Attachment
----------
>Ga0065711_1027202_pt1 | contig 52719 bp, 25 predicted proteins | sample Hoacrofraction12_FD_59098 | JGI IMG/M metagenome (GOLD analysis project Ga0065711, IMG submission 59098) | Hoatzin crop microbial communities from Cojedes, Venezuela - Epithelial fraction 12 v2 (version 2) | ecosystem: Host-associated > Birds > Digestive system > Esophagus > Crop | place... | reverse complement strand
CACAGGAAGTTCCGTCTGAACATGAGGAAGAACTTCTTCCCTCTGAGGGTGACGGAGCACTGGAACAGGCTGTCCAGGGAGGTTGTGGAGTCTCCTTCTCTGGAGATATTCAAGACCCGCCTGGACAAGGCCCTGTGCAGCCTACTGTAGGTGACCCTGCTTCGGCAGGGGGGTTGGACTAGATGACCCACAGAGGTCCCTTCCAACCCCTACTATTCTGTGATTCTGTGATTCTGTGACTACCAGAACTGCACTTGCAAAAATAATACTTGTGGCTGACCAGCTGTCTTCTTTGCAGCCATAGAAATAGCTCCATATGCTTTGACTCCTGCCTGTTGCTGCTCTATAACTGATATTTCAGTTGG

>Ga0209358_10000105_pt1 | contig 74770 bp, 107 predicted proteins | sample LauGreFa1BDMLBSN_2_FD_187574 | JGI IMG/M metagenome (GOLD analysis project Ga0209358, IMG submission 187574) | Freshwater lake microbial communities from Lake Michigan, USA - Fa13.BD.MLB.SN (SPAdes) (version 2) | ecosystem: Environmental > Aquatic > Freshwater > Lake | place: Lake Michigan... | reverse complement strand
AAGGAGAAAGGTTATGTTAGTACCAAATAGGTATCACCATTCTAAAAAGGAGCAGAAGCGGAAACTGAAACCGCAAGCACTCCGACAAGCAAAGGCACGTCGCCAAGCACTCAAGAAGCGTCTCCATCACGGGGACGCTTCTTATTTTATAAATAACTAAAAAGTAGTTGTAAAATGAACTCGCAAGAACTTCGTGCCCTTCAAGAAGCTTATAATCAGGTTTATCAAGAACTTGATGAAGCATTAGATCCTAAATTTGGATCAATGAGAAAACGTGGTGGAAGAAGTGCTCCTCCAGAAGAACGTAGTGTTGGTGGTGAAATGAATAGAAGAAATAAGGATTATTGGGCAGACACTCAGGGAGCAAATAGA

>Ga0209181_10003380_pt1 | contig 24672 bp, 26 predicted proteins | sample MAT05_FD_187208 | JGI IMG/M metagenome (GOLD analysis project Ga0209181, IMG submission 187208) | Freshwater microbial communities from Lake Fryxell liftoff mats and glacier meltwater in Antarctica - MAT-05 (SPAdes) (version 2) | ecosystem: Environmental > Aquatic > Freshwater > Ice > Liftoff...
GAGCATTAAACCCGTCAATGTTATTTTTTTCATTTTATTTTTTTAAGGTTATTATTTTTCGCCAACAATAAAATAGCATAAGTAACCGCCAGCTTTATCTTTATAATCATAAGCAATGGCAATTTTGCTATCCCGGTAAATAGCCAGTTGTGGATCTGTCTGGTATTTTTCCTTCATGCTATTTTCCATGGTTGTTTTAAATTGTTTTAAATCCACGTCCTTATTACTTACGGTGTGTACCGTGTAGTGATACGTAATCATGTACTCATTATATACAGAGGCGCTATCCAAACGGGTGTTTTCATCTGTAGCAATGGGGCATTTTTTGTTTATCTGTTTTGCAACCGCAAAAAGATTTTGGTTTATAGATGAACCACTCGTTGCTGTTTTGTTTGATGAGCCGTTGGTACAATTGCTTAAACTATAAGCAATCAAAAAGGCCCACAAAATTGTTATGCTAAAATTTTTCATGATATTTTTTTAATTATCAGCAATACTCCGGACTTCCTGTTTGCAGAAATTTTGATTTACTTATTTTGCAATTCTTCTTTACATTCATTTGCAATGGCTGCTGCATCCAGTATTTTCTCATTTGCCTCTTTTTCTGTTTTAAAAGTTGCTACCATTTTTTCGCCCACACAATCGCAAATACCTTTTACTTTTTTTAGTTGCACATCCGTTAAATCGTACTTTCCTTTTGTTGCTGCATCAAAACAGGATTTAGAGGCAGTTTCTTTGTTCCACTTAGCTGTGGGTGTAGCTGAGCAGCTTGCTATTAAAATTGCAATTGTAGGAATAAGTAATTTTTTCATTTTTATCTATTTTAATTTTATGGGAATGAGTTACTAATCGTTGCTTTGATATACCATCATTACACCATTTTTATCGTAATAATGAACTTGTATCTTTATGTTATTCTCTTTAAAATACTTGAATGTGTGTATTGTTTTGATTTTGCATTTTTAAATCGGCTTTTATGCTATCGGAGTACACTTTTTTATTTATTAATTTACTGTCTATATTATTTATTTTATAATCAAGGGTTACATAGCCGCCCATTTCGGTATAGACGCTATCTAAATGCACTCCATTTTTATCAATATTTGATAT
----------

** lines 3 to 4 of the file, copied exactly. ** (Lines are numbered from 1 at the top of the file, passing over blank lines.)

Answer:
>Ga0209358_10000105_pt1 | contig 74770 bp, 107 predicted proteins | sample LauGreFa1BDMLBSN_2_FD_187574 | JGI IMG/M metagenome (GOLD analysis project Ga0209358, IMG submission 187574) | Freshwater lake microbial communities from Lake Michigan, USA - Fa13.BD.MLB.SN (SPAdes) (version 2) | ecosystem: Environmental > Aquatic > Freshwater > Lake | place: Lake Michigan... | reverse complement strand
AAGGAGAAAGGTTATGTTAGTACCAAATAGGTATCACCATTCTAAAAAGGAGCAGAAGCGGAAACTGAAACCGCAAGCACTCCGACAAGCAAAGGCACGTCGCCAAGCACTCAAGAAGCGTCTCCATCACGGGGACGCTTCTTATTTTATAAATAACTAAAAAGTAGTTGTAAAATGAACTCGCAAGAACTTCGTGCCCTTCAAGAAGCTTATAATCAGGTTTATCAAGAACTTGATGAAGCATTAGATCCTAAATTTGGATCAATGAGAAAACGTGGTGGAAGAAGTGCTCCTCCAGAAGAACGTAGTGTTGGTGGTGAAATGAATAGAAGAAATAAGGATTATTGGGCAGACACTCAGGGAGCAAATAGA